Warehouse Elevator – (C)SUBSTREET

One of the clusters of elevators. Doors would open on both sides so that vehicles could be moved through them if necessary. There is only one set of stairs in the whole building.

Puddle of Sky

Looking toward the Quenching Tower from the coal tower platform.

Spring House

Designed by Taylor himself, the spring house was the site of many parties in its day. You can imagine sipping fresh-tapped whiskey here with your Sunday clothes with soft music and the sounds of the river mixing in the background. Note the key-hole-shaped spring hole.

NP Freighthouse Pilings

The end of the peninsula where Consolidated D was built, aka General Mills A, used to hold a Northern Pacific freight depot. These are part of the ruins of it.

Slag Nuggets

Giant chunks of cooled slag form an island near Mud Lake.

Flooded Unit

There’s concrete under that dirt… under that water… somewhere.

Algosteel Crew

The Algosteel crew strikes a pose while heading through Superior Entry toward Allouez

Dripping Rock Chute

Spring melt flows down the rusty rock house. In the background is the frame for the shaft.

Replaced Planes

This building was responsible for storing and drying the barrels. Compare right.

Ford Car Elevator

The left tunnel goes to the opposite side of the car elevator seen on the right. There was a time when Fords were shipped by barge on the Mississippi. This freight elevator brought them from the assembly floor to river level. A separate elevator was for moving men and silica up and down.

Port of Detroit – (C)SUBSTREET

A look upriver at the crane of the Port of Detroit, quiet for the night, and the Ambassador Bridge, always humming with Canadian traffic. Downtown Detroit is beautiful, if nobody told you.

Cockpit

One of two control towers that reached over the lake. The control panel here was used to move the conveyors over the ship’s hold doors, adjust flow of the taconite, and so on.

Mushroom Pillars

90% of Brach’s looks like this. Concrete walls, mushroom pillars, and water over the floor.

Dry House Basin

A porcelain basin in the locker room is detached, but shows excellent patina. I hope when the machine shop is repurposed that this can be saved.

Spot the Tugs

A stern-mounted spotlight and a fleet of former US Army tugs that are still used to break ice and nudge ships into slips.

Control Room Window

Minnesota Power’s Taconite Harbor power station, as seen through the ship loading control room windows.

Third Floor, 2015

2016. A section of the third floor that has changed a lot over the years. Compare to 2006 shot.

Overhang

This picture gives you the idea of how the boat-loading control rooms are set up; they lean over the dock and Lake Superior to be able to see down into the holds of the boats… important, considering how quickly it loaded the boats! An uneven load could put stress on the hull of a laker, increasing the risk it will break and sink.

Cargill in Spring (Film)

Taken from atop a grain train at the end of Cargill B-2, looking toward Lake Superior “I”, now part of the sample complex. This area used to have another slip, but Cargill filled it on when it built the elevator on the right.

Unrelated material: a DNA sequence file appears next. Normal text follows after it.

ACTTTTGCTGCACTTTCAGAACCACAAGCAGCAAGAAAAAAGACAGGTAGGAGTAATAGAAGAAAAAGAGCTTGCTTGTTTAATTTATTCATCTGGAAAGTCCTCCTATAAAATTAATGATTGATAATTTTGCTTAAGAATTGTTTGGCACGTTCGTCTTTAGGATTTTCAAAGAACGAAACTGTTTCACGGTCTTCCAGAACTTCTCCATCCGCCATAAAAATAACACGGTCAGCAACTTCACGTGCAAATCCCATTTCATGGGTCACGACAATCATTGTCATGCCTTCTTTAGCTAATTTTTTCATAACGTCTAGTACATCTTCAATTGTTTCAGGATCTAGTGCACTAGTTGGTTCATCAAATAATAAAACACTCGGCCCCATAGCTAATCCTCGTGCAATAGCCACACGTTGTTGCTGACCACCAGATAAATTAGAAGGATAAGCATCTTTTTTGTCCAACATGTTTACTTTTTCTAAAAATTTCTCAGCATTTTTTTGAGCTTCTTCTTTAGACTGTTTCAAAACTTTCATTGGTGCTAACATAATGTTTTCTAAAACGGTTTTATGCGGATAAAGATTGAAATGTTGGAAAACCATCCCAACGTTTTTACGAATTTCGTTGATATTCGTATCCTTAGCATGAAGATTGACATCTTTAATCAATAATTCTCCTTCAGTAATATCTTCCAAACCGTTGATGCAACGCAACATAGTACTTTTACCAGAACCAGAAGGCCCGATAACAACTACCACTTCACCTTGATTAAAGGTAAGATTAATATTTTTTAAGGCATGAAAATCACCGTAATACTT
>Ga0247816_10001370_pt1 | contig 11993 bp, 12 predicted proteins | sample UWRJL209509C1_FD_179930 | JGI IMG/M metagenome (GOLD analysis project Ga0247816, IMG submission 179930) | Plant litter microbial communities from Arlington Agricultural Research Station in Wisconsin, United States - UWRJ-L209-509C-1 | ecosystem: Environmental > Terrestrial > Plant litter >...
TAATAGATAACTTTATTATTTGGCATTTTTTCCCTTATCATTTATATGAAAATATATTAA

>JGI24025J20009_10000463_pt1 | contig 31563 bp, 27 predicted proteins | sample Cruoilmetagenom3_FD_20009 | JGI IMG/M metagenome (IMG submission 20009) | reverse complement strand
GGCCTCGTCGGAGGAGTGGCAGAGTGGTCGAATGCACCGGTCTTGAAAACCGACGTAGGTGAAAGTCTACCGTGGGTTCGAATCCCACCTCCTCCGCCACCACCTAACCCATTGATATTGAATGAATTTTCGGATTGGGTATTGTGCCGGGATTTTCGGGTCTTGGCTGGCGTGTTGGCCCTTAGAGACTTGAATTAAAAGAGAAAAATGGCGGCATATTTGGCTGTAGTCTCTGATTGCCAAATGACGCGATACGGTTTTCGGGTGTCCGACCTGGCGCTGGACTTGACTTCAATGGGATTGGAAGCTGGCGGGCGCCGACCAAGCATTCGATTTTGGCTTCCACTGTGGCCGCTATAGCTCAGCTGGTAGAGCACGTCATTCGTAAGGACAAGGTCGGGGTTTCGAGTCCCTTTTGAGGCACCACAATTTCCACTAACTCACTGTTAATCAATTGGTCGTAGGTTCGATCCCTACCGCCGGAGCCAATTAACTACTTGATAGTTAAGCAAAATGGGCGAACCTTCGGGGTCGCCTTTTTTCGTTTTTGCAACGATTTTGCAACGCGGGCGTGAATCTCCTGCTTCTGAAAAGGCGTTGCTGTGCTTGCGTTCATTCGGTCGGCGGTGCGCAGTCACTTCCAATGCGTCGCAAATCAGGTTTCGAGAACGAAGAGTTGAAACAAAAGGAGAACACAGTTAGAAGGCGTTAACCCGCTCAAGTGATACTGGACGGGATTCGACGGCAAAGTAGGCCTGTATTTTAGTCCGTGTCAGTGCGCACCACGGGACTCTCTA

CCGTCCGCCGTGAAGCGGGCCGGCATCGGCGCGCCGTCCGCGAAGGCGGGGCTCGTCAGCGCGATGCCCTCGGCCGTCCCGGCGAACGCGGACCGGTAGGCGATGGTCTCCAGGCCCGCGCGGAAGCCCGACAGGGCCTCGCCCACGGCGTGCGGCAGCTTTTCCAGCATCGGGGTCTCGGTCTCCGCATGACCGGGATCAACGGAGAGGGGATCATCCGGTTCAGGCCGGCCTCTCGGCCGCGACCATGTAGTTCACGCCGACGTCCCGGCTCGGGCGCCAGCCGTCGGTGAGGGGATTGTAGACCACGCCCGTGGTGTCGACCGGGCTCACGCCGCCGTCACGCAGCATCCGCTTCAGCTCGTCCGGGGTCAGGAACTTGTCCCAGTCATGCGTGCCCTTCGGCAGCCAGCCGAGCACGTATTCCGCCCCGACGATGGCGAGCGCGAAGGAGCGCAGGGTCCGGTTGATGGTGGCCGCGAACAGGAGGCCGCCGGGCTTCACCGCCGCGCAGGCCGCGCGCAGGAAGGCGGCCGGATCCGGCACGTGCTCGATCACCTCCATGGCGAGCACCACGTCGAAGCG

Quarter Past Noon

A 24-hour clock that reeks of the 1970s. A ladder stenciled “LTV”–the failed steel company that built this dock. There is more, if you look closer.

Foggy 51

The cold air collided with the sun-warmed water on the floor, filling the ground floor of the Keg House with thick fog…

Glass-Top Drain

A strange sight: Part of the drain here seems to have had a skylight of glass, which has since been filled over. However, the collapsing ceiling began to create natural skylights of its own.

James R. Barker I

The Barker turning around before it backed into Tac Harbor to unload coal for Minnesota Power.

Record Collection

From the 1909 addition, it’s obvious how much water it takes to carry a single wall to, into and through the cracks between the floor tiles: exactly one roof’s worth.

Oasis

Two charmers, I’m sure. This area was a coal pit for the nearby power plant.

Bedrock Drain II

One of the underground creeks in Duluth, somewhere under the East Hillside neighborhood.

Ford Motors Mine Elevators

This is an elevator to move mine car loads of sand to the surface for cleaning and eventually glass production. Below is a flooded equipment vault. In front and behind is a loop through the larger tunnels in the mine. The horizontal braces supported electric cables for the mine carts.

The Animas River, near Mayflower Mill

Near Howardsville, Colorado, the Animas River gets quite wide. This is near the Little Nation Mill, which is worth a stop if you’re traveling north from SIlverton. It’s also near the former Gold King Mine, which “blew” in 2015 and flooded the Animas River with toxic mine water.

Collapsed Outfall

A ruined culvert near Oregon Creek, behind Old Main, the predecessor of the University of Minnesota-Duluth.

Moonrise at Taconite Harbor

The approach to the dock is rigidly geometric. I always thought its outline was beautiful against the lake that, by contrast, was always moving.

Shadows of Taconite Harbor on the James R. Barker

As the Barker steamed past the dock and island, the sunset casts the shadow of the Taconite Harbor receiving trestle on the boat. Through the fog, you can see some of the islands that were joined into a breakwater.

Ball Mill Mounts

Short-stack remains of mounts for rod and ball mills, if I was to bet. The concentrator separated junk rock (tails) from the copper and silver ore, to such a point it could be smelted.

Dock Shack I

Originally, this part of the dock was reserved for the weather station.

Nopeming Reception

The chapel (left) and surgical suite (straight on) move in an out of view as fog rolls up from the St. Louis River valley.

Pools

These pools looked into the cribbing below the concrete.